Many people are afraid of widespread power outages this winter. But what would happen in a blackout? How are the authorities prepared and what do citizens absolutely need to know? Crisis researcher Frank Roselieb provides answers.

Some speak of “scaremongering”, others seriously warn of dark hours or even days in Germany. This means widespread power failures in winter 2022/23.

In fact, concerns about blackouts have never been greater. In the midst of the energy crisis, many people are afraid of suddenly sitting in the dark and freezing for days.

FOCUS online asked the Kiel crisis researcher Frank Roselieb which scenarios are conceivable, which measures would then take effect and how citizens should best prepare for such a case. The expert differentiates between three phases when a longer-lasting “blackout” occurs:

When it comes to personal provision, in view of a possible “blackout”, people should again rely more on analogue instead of digital provision – i.e. have drinking water supplies, flashlights and candles at home, advises Roselieb. “Even a bag or two of gummy bears or a bar of chocolate can’t hurt and help through dark times.”

If you know which devices at home use how much electricity, you can make targeted savings. Our e-paper shows which devices consume how much electricity for all common household appliances, from ovens and hobs to refrigerators and washing machines to TVs and WLAN routers. There are also a number of instant power-saving tips.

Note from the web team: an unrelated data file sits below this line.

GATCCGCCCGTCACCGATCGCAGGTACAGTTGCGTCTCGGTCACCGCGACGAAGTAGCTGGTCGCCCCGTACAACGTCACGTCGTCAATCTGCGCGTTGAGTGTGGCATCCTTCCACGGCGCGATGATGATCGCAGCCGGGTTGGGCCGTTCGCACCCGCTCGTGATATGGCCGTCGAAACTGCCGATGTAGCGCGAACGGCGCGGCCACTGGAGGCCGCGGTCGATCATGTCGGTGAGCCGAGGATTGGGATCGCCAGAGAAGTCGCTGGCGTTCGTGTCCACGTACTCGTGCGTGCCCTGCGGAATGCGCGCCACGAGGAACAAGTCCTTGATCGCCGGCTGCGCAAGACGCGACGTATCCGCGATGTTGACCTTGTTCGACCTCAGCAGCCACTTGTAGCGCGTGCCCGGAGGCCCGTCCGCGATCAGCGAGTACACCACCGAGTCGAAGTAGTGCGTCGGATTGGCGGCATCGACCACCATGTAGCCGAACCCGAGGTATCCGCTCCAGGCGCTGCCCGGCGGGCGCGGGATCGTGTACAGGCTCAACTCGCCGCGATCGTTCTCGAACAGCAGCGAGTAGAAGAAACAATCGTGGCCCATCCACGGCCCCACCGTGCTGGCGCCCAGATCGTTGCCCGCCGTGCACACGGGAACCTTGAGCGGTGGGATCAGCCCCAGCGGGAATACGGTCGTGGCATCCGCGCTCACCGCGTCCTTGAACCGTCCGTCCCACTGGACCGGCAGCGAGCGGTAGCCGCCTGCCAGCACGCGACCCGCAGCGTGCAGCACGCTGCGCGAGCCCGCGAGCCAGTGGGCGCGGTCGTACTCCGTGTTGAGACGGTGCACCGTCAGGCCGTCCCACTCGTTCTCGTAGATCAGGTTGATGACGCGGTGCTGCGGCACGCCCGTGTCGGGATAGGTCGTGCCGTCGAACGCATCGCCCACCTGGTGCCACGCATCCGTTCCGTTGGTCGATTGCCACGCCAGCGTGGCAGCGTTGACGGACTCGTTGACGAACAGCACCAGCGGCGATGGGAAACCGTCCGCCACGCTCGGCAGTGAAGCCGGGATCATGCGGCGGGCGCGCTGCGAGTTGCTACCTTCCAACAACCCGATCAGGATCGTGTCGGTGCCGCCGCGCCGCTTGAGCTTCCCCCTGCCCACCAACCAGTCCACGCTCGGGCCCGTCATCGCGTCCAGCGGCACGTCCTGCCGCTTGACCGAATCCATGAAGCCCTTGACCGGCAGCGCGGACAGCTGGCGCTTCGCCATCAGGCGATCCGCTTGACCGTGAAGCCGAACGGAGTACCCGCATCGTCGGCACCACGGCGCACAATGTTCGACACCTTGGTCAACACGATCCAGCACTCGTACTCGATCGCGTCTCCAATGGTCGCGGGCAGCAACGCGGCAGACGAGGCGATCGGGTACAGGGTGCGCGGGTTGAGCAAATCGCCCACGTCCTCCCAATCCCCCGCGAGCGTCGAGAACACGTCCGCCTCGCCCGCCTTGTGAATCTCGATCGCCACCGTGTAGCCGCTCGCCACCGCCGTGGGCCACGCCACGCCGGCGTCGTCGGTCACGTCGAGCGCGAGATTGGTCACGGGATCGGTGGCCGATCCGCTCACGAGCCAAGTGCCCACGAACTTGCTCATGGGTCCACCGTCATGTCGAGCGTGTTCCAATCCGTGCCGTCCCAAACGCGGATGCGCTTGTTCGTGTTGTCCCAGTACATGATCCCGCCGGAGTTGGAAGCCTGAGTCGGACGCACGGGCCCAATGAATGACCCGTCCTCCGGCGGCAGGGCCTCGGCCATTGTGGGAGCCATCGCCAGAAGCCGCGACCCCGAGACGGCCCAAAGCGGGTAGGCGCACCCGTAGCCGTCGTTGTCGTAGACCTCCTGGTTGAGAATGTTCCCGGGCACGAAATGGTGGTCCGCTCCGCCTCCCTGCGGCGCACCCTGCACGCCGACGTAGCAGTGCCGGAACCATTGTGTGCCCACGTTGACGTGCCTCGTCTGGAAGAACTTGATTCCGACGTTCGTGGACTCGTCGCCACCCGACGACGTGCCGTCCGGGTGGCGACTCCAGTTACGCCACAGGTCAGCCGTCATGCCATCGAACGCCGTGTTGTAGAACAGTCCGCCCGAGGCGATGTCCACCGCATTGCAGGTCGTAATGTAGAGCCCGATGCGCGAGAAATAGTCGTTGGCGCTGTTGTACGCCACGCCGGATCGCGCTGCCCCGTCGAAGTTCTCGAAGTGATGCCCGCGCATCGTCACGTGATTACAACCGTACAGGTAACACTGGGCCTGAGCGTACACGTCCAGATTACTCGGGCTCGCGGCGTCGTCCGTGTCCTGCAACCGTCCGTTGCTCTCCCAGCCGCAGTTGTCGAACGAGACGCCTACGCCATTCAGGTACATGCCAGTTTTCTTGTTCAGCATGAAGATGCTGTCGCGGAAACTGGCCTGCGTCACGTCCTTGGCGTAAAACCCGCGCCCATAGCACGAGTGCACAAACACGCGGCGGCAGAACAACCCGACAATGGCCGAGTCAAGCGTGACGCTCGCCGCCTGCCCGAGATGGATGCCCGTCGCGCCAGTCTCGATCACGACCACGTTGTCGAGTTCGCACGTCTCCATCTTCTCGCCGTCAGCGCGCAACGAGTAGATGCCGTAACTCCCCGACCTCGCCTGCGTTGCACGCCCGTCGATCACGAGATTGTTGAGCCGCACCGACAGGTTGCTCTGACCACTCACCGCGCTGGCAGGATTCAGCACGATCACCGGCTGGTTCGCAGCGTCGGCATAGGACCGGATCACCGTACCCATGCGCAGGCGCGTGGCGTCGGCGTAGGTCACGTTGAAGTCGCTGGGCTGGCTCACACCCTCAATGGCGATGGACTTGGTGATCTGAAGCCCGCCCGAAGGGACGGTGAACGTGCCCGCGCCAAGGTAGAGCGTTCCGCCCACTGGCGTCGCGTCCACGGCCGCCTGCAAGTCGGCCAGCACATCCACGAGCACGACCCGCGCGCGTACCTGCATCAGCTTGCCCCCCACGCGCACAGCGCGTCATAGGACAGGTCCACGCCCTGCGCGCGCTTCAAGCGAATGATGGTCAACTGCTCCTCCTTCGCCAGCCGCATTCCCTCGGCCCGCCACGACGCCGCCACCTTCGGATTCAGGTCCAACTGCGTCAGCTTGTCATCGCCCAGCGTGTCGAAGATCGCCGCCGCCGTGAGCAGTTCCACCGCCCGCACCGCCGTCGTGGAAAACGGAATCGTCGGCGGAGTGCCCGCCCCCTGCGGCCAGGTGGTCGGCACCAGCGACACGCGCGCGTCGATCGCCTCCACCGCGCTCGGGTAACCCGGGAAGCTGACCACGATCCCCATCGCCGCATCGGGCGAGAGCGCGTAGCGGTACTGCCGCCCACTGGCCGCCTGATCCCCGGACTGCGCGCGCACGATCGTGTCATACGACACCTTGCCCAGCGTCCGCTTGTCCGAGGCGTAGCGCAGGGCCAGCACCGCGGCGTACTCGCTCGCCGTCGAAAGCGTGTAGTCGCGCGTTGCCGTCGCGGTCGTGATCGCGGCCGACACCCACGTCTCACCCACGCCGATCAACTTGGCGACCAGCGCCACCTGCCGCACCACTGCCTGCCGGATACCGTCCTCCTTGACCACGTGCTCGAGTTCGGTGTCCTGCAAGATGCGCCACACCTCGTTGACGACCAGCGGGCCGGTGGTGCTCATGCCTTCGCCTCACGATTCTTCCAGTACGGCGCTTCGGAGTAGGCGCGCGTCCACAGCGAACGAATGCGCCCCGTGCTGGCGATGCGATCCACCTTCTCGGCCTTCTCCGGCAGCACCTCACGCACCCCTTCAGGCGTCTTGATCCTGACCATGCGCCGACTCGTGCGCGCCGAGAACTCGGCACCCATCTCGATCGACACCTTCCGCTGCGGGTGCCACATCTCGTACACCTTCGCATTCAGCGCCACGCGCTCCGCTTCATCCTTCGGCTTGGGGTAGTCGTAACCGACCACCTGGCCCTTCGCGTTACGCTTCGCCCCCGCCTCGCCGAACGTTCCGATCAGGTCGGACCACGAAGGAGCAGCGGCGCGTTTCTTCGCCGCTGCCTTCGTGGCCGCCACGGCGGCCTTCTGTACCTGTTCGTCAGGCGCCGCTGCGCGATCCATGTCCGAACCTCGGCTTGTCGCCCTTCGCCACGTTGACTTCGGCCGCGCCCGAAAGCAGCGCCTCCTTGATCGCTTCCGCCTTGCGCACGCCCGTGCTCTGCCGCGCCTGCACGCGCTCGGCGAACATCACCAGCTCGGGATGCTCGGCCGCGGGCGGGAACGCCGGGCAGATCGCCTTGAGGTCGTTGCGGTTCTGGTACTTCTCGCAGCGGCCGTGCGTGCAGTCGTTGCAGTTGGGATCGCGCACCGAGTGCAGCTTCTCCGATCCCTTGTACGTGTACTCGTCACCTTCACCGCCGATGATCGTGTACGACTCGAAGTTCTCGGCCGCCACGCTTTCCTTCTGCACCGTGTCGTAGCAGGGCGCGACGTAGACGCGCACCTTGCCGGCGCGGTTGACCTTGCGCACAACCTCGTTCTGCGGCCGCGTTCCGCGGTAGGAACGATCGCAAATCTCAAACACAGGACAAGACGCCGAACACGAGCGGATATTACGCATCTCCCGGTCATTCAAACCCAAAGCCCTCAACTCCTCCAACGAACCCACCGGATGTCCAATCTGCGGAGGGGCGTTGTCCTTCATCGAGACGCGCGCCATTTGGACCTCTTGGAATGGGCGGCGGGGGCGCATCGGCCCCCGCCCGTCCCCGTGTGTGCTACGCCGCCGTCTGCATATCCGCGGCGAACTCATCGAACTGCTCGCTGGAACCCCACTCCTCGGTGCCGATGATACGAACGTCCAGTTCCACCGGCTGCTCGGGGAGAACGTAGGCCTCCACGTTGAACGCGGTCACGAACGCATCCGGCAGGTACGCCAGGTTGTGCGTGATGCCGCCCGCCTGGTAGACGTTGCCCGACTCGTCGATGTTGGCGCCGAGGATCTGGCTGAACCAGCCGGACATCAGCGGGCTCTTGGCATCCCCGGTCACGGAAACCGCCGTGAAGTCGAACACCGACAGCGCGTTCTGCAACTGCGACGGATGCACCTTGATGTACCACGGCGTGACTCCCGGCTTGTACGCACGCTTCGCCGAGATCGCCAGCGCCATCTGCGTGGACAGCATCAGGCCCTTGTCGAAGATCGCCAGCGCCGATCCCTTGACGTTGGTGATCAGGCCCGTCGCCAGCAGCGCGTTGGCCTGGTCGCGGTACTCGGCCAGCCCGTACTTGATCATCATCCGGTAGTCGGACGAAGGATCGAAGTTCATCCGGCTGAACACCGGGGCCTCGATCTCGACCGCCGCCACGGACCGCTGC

The crisis researcher is convinced that Germany is well prepared for “blackouts”. In a scenario that has always been considered the “worst case” of all disasters in civil protection, the worst case. While the infrastructure is largely preserved in a pandemic, everything collapses in a “blackout”. No electricity, no water, no heat, no communication.

Energy revolution now! Mobility, housing, green electricity and hydrogen: What will get us out of the climate crisis – and what won’t?

The preparation is correspondingly extensive. “Here we distinguish between three ‘lines of defence’,” explains the expert.

Frank Roselieb can understand the fear of many people of “blackouts” in Germany, although he considers the risk of such incidents to be rather low. The transmission system operators in Germany, who have run through various scenarios for the security of the power supply for the coming winter on behalf of the federal government, see it in a similar way. They don’t expect a blackout either.

Overall, Roselieb recommends citizens to remain calm. “With the experience of a quarter of a century in a top position in crisis research in Germany, I recommend a solid mixture of personal provision on the one hand and a robust basic trust in the state and society on the other.